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FMA Washington Report: August 8, 2022

This report provides an update on issues affecting federal managers. As always, I encourage you to visit www.fedmanagers.org on a regular basis for more information on these and other matters.

Also, be sure to look for the monthly FMA Grassroots Update, where we offer links to action letters and FMA-PAC matters we do not address in the Washington Report. The grassroots newsletter is sent exclusively to non-governmental email addresses to avoid any Hatch Act violations. If you are not receiving it, contact the national office to provide your non-governmental email address.

Please feel free to provide feedback any time by emailing Greg Stanford at gstanford@fedmanagers.org or by calling the National Office at (703) 683-8700. Thank you for your membership in FMA. It’s an honor to represent your interests before Congress and the administration.

Legislative Outreach
House Passes NDAA with FMA-Backed Amendment Preventing a Schedule F

On July 14, the House passed its version of the Fiscal Year 2023 National Defense Authorization Act (NDAA – H.R. 7900) by a strong bipartisan vote of 329-101. The bill would authorize $840.2 billion in spending for the Pentagon.

Rep. Adam Smith (D-WA), Chairman of the House Armed Services Committee, said, “For over six decades, the NDAA has served the American people as a legislative foundation for national security policymaking rooted in our democratic values. Today’s successful vote marks another chapter in that history – with considerable gains for those currently serving our country in uniform.” Rep. Mike Rogers (R-AL), the ranking member of the committee, said H.R. 7900 is “the definition of a bipartisan bill.”

During deliberations of the bill on the floor, the House adopted the FMA-endorsed Connolly-Fitzpatrick Amendment that would prevent any administration from creating a "Schedule F" without Congressional approval. The amendment passed by a vote of 215-200. FMA opposed the original Executive Order that created Schedule F in late 2020, and signed onto a joint letter with the Federal-Postal Coalition to all members of the House in support of the Connolly-Fitzpatrick Amendment.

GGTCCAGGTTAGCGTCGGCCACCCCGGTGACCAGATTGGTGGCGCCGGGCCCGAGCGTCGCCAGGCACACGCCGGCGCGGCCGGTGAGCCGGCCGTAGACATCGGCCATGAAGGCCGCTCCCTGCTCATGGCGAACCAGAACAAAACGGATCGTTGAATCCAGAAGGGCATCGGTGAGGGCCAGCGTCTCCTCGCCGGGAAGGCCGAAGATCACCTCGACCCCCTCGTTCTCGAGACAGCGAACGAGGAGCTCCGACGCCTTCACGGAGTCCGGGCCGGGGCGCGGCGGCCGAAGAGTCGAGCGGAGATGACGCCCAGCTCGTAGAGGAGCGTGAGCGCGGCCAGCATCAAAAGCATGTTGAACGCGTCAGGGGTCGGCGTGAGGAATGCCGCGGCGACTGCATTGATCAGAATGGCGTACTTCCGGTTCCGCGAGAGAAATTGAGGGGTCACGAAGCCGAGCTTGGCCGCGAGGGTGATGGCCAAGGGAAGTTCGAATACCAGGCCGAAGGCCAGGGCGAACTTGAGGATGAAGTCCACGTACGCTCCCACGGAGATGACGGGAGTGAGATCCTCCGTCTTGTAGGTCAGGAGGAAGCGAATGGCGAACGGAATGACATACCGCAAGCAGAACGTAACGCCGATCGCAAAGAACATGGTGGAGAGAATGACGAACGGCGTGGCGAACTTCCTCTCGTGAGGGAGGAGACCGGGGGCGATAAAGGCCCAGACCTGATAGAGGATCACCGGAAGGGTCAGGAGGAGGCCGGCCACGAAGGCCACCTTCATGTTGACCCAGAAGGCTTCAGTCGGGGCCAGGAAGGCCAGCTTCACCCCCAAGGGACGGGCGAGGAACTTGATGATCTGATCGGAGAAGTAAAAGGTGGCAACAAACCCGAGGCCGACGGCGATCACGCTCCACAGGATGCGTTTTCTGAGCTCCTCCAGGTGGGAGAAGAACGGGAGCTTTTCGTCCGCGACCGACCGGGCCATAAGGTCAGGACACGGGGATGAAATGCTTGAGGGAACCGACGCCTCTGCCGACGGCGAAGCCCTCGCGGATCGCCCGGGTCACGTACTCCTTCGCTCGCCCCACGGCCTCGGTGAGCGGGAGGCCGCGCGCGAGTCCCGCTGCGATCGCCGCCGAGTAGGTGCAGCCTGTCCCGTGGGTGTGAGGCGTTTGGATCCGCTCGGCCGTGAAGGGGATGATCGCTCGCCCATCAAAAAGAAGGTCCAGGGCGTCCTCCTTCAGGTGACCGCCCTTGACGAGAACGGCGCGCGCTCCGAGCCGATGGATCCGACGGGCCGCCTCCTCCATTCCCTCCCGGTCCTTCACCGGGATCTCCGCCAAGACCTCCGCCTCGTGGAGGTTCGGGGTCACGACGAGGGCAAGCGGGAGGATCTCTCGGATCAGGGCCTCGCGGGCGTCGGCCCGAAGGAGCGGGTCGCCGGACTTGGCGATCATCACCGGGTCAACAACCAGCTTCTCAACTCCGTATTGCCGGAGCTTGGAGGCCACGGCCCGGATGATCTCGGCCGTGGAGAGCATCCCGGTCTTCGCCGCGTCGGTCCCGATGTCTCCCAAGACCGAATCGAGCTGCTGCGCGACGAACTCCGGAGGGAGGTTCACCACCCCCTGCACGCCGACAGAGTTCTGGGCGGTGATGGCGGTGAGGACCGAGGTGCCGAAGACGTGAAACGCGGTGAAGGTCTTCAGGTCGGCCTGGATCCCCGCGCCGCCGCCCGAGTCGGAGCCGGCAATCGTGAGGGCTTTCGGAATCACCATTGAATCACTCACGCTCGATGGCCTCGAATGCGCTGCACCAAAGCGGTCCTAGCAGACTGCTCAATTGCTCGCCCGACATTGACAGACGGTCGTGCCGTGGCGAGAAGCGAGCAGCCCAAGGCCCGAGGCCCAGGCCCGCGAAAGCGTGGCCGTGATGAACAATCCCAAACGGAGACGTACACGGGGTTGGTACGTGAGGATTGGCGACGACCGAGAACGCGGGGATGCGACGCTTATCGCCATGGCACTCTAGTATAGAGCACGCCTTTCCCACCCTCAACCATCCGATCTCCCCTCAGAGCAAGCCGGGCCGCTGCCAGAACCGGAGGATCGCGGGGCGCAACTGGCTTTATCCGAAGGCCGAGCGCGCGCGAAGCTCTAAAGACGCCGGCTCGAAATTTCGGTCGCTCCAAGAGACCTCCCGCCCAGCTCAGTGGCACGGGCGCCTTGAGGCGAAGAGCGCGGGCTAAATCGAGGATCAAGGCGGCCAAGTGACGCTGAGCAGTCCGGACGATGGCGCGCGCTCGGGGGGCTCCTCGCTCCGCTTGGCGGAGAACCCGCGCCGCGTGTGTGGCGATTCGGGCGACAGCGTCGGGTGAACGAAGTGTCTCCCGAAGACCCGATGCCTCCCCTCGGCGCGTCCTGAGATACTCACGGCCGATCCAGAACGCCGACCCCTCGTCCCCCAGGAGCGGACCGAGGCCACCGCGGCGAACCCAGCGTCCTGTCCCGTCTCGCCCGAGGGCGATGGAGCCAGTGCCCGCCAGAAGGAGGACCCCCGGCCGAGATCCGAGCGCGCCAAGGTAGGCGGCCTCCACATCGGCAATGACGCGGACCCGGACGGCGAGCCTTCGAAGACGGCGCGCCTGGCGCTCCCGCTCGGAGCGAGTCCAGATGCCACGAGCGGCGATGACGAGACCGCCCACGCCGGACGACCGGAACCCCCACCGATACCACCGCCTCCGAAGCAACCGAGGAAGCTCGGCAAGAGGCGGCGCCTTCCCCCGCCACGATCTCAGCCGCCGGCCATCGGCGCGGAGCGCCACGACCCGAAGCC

Update on Fiscal Year 2023 Appropriations and Pay Raise for Federal Employees

The House of Representatives passed a “minibus” appropriations package including six of the 12 funding bills prior to the August recess, signifying the most progress to date on funding Fiscal Year 2023. The package includes spending bills for the following: Transportation, Housing and Urban Development; Agriculture, Rural Development, Food and Drug Administration; Energy and Water Development; Financial Services and General Government; Interior and Environment; and Military Construction and Veterans Affairs. The spending package advanced by a vote of 220-207. The Senate has not passed any appropriations bills to date. For an up-to-date table on the status of appropriations, please click here.

The Financial Services and General Government bill, included in the package, stayed silent on the subject of federal pay, effectively endorsing President Biden’s proposal for an average 4.6 percent boost in 2023. This would be the largest pay increase in 20 years, although FMA still supports the 5.1 percent raise as called for in the FAIR Act. Language unveiled in the Senate would also point toward a 4.6 percent raise in 2023.

GPO/WEP Legislation Reaches Milestone for Consideration on House Floor

The Social Security Fairness Act (H.R. 82), FMA-endorsed legislation that would eliminate the Government Pension Offset (GPO) and the Windfall Elimination Provision (WEP), has cleared a hurdle and could be considered for a vote on the House floor.

The bill, introduced by Rep. Rodney Davis (R-IL), now has more than 290 cosponsors. House rules allow a member of Congress to file a motion to place their legislation on the Consensus Calendar if it has at least 290 cosponsors for 25 legislative days. H.R. 82 has achieved that milestone, and Rep. Davis filed the motion to bring the bill up for a vote on the House floor. Rep. Davis has introduced similar legislation in many sessions of Congress, and this is the most progress the bill has ever gained. FMA has steadfastly supported the repeal effort for many years.